While the blue chips talk about big data, I'm rather excited about small data. Little things that can educate us as business owners, and give us an edge over the competition. I'm excited about how the data that we've always held can transform the way we do business, and the way we talk to our customers.
Most data is free. We can safely assume that most of our competitors are getting the same data. What will give us the competitive advantage is the ability to dive a little deeper into that data to understand what our customers are thinking and doing.
1) What questions are your customers asking?In all buying cycles, there is a research phase. In some cases, it's a long phase, with many stages. In others, particular low-cost B2C purchases, it's quite short. However, it will almost always involve some kind of research-based search via Google (other search engines are available, even if they aren't used).
To find out what questions are leading customers to your website, drill down into your Google Analytics data. First of all, go to Traffic Sources, and then "Organic". Above the list of keywords, you have a filter field. Start refining your keywords by entering words such as "what", "how", "why", or "when". You may start to find questions that users have typed into search engines, and have stumbled across your site.
If you don't have that level of data in your Analytics, try something like ubersuggest.org - a free resource where you can see what Google's drop-down suggest would be if you were to carry on typing a particular search query. Start typing a question related to your industry, and you'll be given a list of suggestions that Google thinks are most relevant.
Knowing what your customers are asking allows you to formulate content that will answer those questions, and attract more traffic at the start of the buying cycle. Once that traffic enters your funnel, you have to do something with it, of course...
2) Set conversions, and measure what convertsIf you own a physical shop, and the only piece of advertising you do is a half-page in the local newspaper, you can safely attribute an increase in footfall to that piece of advertising.
Online, you have so many other forms of 'advertising' - organic search, paid search, direct search, referring websites, social... it can be hard to know exactly which ones are successful, and which are not.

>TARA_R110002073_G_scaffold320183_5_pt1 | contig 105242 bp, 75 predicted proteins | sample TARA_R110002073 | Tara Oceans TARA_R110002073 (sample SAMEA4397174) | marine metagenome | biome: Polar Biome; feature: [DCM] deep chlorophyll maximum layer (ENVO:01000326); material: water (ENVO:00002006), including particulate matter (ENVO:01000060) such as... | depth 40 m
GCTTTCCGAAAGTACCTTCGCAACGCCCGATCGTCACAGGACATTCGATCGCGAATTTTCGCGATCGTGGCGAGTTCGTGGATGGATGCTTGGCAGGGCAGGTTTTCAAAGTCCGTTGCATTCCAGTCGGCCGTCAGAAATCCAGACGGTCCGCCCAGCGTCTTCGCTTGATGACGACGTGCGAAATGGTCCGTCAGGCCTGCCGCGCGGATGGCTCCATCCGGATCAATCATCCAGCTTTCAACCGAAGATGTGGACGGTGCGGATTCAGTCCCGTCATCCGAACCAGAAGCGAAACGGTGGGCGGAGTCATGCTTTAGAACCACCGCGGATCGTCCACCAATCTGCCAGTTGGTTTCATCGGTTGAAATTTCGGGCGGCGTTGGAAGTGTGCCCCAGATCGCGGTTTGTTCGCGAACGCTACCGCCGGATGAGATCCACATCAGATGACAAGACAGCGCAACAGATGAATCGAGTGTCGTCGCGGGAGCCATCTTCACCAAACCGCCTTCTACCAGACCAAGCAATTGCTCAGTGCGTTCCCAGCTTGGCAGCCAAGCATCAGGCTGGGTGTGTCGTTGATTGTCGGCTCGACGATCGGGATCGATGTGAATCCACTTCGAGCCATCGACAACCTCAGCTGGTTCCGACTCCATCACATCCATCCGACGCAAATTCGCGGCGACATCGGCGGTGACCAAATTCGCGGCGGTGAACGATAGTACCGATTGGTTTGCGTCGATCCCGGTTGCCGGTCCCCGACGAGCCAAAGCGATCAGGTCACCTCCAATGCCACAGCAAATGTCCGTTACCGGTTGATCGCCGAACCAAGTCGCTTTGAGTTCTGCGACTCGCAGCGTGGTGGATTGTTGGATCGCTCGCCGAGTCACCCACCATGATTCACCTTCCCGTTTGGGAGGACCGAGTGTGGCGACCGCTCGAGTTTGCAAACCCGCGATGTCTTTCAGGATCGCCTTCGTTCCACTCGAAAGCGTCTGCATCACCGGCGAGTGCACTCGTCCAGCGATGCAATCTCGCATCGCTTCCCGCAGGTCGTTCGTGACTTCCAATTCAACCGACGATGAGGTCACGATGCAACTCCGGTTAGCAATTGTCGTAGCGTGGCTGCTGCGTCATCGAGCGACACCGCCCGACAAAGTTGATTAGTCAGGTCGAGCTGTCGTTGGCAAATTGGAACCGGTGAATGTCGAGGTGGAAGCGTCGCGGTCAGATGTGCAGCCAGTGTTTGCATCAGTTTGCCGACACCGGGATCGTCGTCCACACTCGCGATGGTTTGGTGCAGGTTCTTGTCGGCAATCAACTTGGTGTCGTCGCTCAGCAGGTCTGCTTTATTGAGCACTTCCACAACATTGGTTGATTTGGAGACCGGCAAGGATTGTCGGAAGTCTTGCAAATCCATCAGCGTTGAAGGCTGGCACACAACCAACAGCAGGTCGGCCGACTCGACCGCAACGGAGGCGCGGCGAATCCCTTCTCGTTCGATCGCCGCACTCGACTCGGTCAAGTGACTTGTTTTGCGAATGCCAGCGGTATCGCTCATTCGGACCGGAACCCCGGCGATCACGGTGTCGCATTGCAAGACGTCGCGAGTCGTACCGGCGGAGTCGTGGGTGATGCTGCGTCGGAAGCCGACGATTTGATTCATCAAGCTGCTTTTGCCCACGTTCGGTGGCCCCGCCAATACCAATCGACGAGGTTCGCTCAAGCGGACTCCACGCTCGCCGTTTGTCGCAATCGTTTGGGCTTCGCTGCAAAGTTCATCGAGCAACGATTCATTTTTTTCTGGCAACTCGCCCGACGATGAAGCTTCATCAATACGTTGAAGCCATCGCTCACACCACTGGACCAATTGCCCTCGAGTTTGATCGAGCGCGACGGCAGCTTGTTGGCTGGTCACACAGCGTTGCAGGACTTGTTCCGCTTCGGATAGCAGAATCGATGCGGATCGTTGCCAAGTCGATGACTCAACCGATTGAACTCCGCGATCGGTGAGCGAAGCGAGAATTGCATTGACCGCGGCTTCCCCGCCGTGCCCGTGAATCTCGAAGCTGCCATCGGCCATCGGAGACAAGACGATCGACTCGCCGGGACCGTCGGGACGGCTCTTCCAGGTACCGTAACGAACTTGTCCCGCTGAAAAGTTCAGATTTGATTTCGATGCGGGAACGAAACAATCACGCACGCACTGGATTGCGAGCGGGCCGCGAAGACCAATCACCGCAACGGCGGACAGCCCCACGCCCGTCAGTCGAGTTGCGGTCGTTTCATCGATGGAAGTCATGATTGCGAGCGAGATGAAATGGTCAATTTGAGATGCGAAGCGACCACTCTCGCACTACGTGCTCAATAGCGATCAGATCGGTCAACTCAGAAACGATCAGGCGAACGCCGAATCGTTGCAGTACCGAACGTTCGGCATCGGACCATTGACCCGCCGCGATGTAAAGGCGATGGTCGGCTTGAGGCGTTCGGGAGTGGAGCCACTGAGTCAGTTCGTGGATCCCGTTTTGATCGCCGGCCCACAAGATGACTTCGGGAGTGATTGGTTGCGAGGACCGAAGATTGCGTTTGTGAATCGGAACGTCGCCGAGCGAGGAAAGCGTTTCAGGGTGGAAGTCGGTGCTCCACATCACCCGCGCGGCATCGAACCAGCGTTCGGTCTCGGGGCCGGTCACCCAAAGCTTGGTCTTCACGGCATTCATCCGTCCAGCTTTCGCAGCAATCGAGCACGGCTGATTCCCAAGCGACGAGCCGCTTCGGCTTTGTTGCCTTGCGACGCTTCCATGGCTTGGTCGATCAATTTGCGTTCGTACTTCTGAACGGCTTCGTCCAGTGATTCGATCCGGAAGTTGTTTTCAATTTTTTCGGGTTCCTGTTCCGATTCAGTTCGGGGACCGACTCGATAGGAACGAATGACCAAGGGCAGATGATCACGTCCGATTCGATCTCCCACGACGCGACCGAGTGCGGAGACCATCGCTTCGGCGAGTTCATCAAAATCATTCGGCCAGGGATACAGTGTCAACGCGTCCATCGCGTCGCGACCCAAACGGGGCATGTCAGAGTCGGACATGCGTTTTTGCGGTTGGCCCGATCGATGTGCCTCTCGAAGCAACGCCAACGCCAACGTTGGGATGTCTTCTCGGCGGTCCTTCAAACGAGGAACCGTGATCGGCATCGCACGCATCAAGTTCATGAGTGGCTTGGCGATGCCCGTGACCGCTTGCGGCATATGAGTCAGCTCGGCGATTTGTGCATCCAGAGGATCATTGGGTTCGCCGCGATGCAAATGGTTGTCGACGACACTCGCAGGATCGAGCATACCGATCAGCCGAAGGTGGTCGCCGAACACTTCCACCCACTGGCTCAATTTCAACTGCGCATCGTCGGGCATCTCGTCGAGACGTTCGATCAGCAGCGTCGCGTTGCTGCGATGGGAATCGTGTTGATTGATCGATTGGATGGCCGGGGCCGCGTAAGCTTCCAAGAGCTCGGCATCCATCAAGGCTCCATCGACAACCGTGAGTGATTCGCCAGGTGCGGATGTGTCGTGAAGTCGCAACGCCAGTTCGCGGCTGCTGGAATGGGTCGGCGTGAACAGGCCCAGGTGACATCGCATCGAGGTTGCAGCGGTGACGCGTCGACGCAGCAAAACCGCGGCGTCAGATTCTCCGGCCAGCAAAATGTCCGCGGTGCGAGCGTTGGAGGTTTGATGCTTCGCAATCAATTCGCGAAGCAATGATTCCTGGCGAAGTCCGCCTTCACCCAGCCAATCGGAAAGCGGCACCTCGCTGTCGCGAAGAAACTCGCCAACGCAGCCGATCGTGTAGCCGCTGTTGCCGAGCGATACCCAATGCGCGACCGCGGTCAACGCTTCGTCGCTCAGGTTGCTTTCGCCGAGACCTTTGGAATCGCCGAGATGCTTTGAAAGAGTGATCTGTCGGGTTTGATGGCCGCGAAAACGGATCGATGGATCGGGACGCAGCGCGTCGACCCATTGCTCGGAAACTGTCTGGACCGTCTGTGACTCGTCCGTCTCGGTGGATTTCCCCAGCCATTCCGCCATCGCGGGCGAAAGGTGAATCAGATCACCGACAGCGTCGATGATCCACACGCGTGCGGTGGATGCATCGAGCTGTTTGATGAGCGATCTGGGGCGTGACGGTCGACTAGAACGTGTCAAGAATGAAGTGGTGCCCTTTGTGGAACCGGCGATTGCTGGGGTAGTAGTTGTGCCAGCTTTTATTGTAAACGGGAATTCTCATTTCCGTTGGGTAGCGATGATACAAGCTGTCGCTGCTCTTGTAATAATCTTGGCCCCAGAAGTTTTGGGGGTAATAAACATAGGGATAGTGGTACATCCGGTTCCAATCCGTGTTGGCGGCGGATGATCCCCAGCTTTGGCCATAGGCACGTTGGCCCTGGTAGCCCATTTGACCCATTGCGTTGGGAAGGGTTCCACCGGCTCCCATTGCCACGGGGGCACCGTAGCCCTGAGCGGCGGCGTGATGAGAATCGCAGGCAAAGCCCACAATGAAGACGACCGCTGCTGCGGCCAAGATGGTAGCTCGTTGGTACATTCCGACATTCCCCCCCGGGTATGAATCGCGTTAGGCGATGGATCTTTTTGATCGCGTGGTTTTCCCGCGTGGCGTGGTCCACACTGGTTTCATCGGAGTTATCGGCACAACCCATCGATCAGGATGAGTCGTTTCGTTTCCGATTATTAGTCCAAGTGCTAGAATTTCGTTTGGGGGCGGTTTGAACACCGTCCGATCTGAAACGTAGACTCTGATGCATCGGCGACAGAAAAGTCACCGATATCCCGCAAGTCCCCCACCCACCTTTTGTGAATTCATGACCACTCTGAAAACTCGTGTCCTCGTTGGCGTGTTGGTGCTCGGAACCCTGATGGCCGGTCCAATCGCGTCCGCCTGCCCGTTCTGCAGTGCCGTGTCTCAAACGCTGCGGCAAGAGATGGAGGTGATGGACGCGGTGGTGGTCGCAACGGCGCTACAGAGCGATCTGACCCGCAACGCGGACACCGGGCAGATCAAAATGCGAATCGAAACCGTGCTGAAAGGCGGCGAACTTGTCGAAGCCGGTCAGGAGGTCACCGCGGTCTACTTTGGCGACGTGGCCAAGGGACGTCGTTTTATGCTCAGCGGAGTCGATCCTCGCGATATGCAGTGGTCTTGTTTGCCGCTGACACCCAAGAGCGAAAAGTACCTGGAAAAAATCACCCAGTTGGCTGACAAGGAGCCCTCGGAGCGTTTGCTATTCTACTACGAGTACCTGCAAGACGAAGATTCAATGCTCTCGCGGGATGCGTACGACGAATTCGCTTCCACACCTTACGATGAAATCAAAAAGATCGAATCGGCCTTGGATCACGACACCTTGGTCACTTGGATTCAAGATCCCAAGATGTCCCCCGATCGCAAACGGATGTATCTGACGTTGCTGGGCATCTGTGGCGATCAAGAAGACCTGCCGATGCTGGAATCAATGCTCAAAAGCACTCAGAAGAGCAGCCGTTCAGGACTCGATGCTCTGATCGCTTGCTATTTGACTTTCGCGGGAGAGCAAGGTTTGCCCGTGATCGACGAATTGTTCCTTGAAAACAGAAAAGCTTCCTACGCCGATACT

Google Analytics allows you to create 'conversions' - which you can define. For example, it might be a visit to a specific white paper that you've written, or it could be someone filling out an enquiry form. When you set up a conversion in Analytics, it matches that conversion up against its source. To find out how sources convert, visit the source in Analytics (Traffic -> Sources -> Organic / Paid / Referrals) and use the link that says "Goal Set 1" - this will display the conversion rate for each source.
For example, you may discover that the keyword 'blue widgets' converts at 2% (i.e. 2% of people who search that phrase, and visit your site, make an enquiry). However, the keyword 'green widgets' converts at 10%. As a result, you can start to allocate budget towards specific keywords in paid search, or you can focus your SEO efforts on these phrases.
As always, it's one thing to have the data - it's another to be able to split and slice it!
3) Give away the house in exchange for data, sell the back gardenOne of the favourite maxims at the moment (that I've heard, at least) is that you need to give away the house and sell the back garden. As small business owners, it's hard to give everything away in the expectation that buyers will come back at a later date.